- Published on Friday, 20 September 2013 08:27
Morogoro, Tanzania - The co-existence of large scale and smallholder farmers in only possible, when there is a water tight legal framework, secure land rights and accountability land governance in the country, new study shows.
A study conducted by Dr Kenneth Bengesi of Sokoine University of Agriculture (SUA) to assess the impact of Biofuel Investments on local livelihood in Tanzania indicates that large scale investment is likely to disadvantage the small producers due to existing legal framework.
“With the current legal framework, where there is insecure land rights and weak land governance, the two fail to co-exist in a win-win situation,” said Dr Bengesi, when presenting his findings at the MVIWATA 20th anniversary done recently here in Morogoro.
The study that was done in Kisarawe , shows that small holder farmers are not happy with bio-fuel investment in their area considering disadvantages in socio-economic impact, ecological systems and land acquisition.
- Published on Wednesday, 08 May 2013 16:36
From Land Grabbing to Land Reform
25th of June 2013, from 9h00 till 12h30
European Parliament ASP 1G2 - Brussels. Organized by GUE/NGL in cooperation with European Coordination Via Campesina
9h00 - 9h20: Welcome and Introduction
Welcome : Gabi Zimmer President GUE/NGL (Germany)
Introduction : Javier Sanchez, Member of the ECVC Coordination Committee
9h20-10h30: 1st Panel – Access to Land, land concentration and land grabbing
Olivier De Schutter, United Nations Special Rapporteur on the Right to Food
Jan Douwe van der Ploeg, TNI - Presentation of the Land Grabbing Report
Willy Schuster, Ecoruralis, Romanian national case study
Moderator: Willy Meyer, GUE/NGL MEP (Spain)
10h30 – 11h00: Press Conference/ Coffee break.
11h00 – 12h00: 2nd Panel - Are the EU and national policies favoring equal access to land and the entry into farming by prospective (young and small) farmers ?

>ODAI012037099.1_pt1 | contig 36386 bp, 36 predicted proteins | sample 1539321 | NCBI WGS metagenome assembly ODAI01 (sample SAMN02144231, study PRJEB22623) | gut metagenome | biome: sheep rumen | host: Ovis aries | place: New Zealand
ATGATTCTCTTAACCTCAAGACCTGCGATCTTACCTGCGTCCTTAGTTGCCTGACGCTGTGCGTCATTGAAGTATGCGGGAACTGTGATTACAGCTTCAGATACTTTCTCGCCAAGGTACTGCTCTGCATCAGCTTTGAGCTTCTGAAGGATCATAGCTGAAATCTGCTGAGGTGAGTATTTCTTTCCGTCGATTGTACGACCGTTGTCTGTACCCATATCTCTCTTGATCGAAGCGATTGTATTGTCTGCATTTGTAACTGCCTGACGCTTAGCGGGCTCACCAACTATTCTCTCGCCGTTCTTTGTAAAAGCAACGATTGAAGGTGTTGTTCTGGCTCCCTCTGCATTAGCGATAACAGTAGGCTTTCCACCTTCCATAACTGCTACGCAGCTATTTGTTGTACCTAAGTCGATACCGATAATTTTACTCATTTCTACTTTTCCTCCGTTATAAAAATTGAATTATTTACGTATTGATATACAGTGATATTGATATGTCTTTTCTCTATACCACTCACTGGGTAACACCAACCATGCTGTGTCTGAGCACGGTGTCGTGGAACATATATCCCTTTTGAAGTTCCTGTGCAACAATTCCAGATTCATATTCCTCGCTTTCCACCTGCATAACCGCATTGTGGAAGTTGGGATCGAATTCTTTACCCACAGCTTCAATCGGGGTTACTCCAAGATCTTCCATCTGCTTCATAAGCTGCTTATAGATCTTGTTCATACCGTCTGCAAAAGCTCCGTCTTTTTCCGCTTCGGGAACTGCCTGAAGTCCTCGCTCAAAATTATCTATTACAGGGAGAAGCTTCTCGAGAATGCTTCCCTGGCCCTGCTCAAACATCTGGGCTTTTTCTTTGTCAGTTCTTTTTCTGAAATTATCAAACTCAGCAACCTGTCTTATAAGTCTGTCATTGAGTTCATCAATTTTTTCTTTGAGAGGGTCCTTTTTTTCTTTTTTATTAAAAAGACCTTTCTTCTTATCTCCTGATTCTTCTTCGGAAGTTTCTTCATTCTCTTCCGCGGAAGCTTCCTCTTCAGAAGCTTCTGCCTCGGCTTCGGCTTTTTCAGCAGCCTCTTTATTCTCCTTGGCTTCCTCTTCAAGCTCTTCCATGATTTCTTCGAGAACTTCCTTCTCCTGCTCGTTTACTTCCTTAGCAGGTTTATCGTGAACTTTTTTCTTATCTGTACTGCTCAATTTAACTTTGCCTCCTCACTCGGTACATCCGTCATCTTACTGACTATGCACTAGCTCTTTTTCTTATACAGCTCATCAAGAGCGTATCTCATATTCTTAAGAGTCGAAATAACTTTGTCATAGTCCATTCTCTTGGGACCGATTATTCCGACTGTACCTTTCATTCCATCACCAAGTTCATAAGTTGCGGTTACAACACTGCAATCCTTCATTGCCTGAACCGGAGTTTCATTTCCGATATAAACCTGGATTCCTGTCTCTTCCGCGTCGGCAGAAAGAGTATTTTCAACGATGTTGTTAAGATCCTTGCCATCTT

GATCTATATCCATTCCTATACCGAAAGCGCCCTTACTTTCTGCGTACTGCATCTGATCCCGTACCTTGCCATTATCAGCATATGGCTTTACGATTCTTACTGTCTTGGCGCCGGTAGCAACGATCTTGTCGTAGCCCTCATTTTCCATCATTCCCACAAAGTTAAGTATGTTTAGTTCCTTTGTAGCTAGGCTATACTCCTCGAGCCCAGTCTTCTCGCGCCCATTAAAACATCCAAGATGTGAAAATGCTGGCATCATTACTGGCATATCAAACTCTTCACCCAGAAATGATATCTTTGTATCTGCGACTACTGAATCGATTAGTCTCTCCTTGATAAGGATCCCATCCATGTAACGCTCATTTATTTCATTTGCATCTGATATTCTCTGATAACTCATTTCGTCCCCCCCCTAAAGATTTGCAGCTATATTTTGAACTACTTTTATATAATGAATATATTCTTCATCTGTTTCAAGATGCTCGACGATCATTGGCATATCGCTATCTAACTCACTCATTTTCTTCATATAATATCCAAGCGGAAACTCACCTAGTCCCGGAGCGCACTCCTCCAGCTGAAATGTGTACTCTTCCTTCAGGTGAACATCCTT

Dacian Cioloş, European Commissioner for Agriculture and Rural Development (tbc)
Patrick Le Hyaric, MEP GUE/NGL (France)
Eva García Sempere, Coordinator of theSpatial Planningand Environment Unit ofIU-LV-CA- Preparation of the Land Bankprojectin Andalusia
Andrea Ferrante, Member of the ECVC Coordination Committee -Proposal for a EU Directive on Lands
Moderator : Geneviève Savigny, Member of the ECVC Coordination Committee
12h00-12h30: Debate and conclusions by Joao Ferreira, MEP GUE/NGL (Portugal)
- Published on Tuesday, 07 May 2013 23:01
25th of June 2013, 9h00-12h30
European Parliament- Brussels
· Olivier De Schutter, United Nations Special Rapporteur on the Right to Food
· Willy Meyer, Patrick Le Hyaric and Joao Ferreira, MEPs
· The authors of the Report on Land Grabbing in Europe, study coordinated by ECVC and the coalition Hands off the Land (TNI, FIAN International, FIAN Netherlands, FIAN Germany, FIAN Austria, IGO in Poland and FDCL in Germany)
· Coordination Committee and Members of European Coordination Via Campesina
This event is jointly organized by European Coordination Via Campesina and the group GUE/NGL of the European Parliament.
The report on Land Grabbing in Europe, along with its Executive Summary, are already available on the ECVC website: http://www.eurovia.org/spip.php?article757&lang=en
Draft programme, registration form and documentation will be on the ECVC website soon.
- Published on Friday, 19 April 2013 09:18
Press Release of the European Coordination Via Campesina
(17th of April 2013, Fuerteventura) Land concentration and land grabbing do not occur only in developing countries in the South; in fact, both are underway in Europe today. A new report by European Coordination Via Campesina and Hands off the Land network shows that land grabbing and access to land are a critical issues today in Europe, and also reveals that the Common Agricultural Policy (CAP) subsidy scheme and other policies is implicated in a variety of ways.
The report, involving 25 authors from 11 countries and titled Land concentration, land grabbing and people’s struggles in Europe, reveals the hidden scandal of how just three per cent of landowners have come to control half of all farmed land. This massive concentration of land ownership and wealth is on a par with Brazil, Colombia and Philippines.
Some of these processes of ever-increasing land concentration are not new; however they have accelerated in recent decades in particular in Eastern Europe. Many feature European companies, as well as new actors including Chinese companies and Middle Eastern Hedge Funds, tied into an increasingly global commodity chains, and all looking to profit from the increasingly speculative commodity of land.